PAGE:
Paul’s contrasting of being drunk with wine with “being filled with the Spirit” helps us to practically understand what “being filled with the Spirit” means. Being drunk with wine is to consume enough wine to be under the influence of wine or be led by the wine. We do not want to do this, but we do want to be so filled with the Spirit that we are led by the Spirit of God. One of the many reasons is found in 1 Corinthians 2:11–12:

For who knows a person’s thoughts except the spirit of that person, which is in him? So also no one comprehends the thoughts of God except the Spirit of God. Now we have received not the spirit of the world, but the Spirit who is from God, that we might understand the things freely given us by God.

When we are filled with the Holy Spirit, the Spirit of God can bring us the thoughts of God and help us remember and understand the promises of God that have been freely given to us. Also, to be filled by the Spirit gives us power to live as disciples of Christ and be witnesses for Jesus from our backyards to the end of the earth.

Acts 1:8 (ESV)  But you will receive power when the Holy Spirit has come upon you, and you will be my witnesses in Jerusalem and in all Judea and Samaria, and to the end of the earth.”

Knowing what is available to every Christian “filled with the Spirit,” we should seek to be continually filled each and every day with the fullness of the Spirit like Jesus was.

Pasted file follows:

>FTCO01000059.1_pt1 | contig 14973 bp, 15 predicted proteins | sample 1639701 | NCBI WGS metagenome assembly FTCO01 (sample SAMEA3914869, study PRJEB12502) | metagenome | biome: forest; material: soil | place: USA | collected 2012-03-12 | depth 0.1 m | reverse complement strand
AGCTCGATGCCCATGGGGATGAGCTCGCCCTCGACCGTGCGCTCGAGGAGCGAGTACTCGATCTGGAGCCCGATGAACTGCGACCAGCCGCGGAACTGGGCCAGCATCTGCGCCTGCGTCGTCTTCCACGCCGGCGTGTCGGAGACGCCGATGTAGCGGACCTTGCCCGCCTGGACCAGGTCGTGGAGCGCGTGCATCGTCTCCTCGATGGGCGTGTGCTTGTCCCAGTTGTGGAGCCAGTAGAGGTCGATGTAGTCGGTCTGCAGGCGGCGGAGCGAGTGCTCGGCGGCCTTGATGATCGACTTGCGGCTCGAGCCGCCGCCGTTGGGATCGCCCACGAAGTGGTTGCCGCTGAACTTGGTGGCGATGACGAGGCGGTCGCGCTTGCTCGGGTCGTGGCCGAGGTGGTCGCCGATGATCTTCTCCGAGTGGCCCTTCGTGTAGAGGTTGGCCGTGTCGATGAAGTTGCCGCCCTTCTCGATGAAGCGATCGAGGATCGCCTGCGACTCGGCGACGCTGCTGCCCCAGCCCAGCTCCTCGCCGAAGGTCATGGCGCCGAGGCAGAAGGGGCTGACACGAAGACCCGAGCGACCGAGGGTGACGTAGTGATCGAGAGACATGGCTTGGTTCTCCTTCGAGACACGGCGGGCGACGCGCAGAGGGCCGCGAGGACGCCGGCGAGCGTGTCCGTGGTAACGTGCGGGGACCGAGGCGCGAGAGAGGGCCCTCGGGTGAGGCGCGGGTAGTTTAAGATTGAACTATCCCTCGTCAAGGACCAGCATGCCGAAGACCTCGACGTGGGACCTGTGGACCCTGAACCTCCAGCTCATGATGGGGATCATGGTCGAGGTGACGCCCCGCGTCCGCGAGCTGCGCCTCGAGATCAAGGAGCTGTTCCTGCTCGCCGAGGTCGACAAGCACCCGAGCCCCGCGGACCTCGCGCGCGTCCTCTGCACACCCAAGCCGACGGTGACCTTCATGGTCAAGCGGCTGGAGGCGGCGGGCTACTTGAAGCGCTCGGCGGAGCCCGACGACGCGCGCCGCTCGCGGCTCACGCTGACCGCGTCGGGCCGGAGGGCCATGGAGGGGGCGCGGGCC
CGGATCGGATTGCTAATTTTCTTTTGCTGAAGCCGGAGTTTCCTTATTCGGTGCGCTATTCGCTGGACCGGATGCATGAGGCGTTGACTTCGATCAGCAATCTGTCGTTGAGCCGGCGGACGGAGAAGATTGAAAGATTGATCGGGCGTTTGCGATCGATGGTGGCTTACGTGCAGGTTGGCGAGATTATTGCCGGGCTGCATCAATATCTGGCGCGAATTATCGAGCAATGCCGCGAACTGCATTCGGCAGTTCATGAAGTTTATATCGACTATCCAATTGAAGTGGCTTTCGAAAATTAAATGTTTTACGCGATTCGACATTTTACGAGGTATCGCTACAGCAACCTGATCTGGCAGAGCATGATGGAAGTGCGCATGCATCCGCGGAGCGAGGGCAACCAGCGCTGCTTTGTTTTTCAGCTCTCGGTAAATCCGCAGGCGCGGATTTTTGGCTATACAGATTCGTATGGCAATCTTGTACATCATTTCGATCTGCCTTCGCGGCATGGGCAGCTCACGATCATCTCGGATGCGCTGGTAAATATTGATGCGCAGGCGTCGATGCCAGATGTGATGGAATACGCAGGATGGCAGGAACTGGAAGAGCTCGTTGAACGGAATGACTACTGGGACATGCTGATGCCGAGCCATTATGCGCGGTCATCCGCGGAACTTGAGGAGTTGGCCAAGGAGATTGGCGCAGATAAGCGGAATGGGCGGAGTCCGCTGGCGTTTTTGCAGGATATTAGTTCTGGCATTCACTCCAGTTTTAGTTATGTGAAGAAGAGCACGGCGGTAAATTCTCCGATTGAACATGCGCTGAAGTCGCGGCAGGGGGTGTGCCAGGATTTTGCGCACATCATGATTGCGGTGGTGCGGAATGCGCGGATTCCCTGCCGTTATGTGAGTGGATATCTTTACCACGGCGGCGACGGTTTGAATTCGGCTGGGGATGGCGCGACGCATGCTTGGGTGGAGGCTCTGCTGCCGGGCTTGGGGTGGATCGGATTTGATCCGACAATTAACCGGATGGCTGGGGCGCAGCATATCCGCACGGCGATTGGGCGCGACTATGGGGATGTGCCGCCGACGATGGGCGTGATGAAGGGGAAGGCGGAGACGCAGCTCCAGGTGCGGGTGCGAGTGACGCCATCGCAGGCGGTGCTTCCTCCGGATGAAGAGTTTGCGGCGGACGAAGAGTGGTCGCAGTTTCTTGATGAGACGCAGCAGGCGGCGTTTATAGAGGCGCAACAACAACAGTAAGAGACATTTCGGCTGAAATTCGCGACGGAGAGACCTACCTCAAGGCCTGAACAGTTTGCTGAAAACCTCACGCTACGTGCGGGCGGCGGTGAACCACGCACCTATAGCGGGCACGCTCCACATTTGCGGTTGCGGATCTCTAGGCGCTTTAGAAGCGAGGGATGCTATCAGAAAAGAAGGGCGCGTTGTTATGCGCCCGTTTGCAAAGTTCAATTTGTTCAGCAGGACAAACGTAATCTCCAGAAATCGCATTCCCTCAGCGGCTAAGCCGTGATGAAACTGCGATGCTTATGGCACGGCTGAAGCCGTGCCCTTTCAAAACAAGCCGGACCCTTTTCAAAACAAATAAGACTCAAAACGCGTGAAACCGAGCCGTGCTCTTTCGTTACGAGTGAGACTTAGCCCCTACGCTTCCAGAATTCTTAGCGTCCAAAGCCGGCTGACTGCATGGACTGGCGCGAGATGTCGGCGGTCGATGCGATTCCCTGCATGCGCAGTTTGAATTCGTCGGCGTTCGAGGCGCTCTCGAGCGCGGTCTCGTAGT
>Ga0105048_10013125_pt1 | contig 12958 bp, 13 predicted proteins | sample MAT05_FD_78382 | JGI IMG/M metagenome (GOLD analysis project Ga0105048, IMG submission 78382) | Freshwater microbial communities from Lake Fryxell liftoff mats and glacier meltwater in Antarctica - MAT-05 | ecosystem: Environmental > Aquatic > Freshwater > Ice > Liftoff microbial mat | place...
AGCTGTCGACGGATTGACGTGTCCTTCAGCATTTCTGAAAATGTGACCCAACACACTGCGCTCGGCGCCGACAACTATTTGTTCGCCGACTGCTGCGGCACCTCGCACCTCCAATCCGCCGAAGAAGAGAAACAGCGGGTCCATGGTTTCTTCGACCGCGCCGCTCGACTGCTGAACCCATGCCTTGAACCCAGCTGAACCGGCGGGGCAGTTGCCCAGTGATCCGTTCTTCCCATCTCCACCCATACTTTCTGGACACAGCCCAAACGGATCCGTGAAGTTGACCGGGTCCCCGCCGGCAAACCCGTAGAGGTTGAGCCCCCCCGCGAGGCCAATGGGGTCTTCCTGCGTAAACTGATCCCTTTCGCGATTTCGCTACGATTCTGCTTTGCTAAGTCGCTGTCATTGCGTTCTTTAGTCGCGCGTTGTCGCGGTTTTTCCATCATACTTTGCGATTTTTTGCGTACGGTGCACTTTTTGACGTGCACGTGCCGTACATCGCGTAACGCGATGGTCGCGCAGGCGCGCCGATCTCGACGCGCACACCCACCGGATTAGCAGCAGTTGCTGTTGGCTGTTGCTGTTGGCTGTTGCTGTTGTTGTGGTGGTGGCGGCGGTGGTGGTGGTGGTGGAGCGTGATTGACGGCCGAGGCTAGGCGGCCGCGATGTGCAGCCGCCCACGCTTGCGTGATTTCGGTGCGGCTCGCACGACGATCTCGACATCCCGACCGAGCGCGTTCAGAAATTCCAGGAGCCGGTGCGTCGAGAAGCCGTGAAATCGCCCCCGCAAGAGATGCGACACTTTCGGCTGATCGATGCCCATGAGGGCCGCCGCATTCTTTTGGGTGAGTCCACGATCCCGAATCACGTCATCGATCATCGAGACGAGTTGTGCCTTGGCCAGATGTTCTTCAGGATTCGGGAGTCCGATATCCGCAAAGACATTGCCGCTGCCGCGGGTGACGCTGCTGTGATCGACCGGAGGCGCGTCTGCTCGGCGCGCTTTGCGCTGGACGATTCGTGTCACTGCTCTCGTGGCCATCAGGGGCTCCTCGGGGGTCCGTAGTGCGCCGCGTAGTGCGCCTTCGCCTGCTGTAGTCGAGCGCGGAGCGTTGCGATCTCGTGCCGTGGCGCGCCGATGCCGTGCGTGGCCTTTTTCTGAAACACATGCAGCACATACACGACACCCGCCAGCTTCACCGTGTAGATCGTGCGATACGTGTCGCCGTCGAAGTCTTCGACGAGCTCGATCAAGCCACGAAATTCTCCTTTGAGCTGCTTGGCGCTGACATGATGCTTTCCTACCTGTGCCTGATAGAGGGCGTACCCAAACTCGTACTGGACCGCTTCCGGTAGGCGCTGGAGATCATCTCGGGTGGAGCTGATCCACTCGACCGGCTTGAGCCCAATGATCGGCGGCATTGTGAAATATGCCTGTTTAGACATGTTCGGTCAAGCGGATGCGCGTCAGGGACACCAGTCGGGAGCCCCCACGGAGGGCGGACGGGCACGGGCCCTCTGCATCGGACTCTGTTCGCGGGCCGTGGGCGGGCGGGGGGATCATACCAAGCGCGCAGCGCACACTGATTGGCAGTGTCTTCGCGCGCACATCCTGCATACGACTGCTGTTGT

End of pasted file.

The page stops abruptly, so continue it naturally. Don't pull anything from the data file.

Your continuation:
Knowing the relationship we can have with the Lord through the Holy Spirit, do we yearn to be continually filled with the Spirit so that we are full of the Spirit in every area of our life? Here are four steps that can help:

  1. Confess and repent of any known sin, and walk in obedience.
    • Psalm 66:18 (ESV) If I had cherished iniquity in my heart, the Lord would not have listened.
    • 1 John 1:9–10 (ESV) If we confess our sins, he is faithful and just to forgive us our sins and to cleanse us from all unrighteousness.
    • Isaiah 1:19 (ESV) If you are willing and obedient, you shall eat the good of the land;
  1. If you have never been filled ask the Lord to fill you, or ask him to fill you again.
    • Luke 11:13 (ESV) If you then, who are evil, know how to give good gifts to your children, how much more will the heavenly Father give the Holy Spirit to those who ask him!”
    • James 4:1–3 (ESV) … You do not have, because you do not ask.
  1. Believe that if you asked you received.
    • Mark 11:24 (ESV) Therefore I tell you, whatever you ask in prayer, believe that you have received it, and it will be yours.
  1. Begin speaking the Word and worshipping with thanksgiving and humility.
    • Acts 2:4 (ESV) And they were all filled with the Holy Spirit and began to speak in other tongues as the Spirit gave them utterance.
      • Remember you have to open and close your mouth in faith. The Holy Spirit will not do that for you.
    • Ephesians 5:18_19 (ESV) … be filled with the Spirit addressing one another in psalms and hymns and spiritual songs, singing and making melody to the Lord with your heart,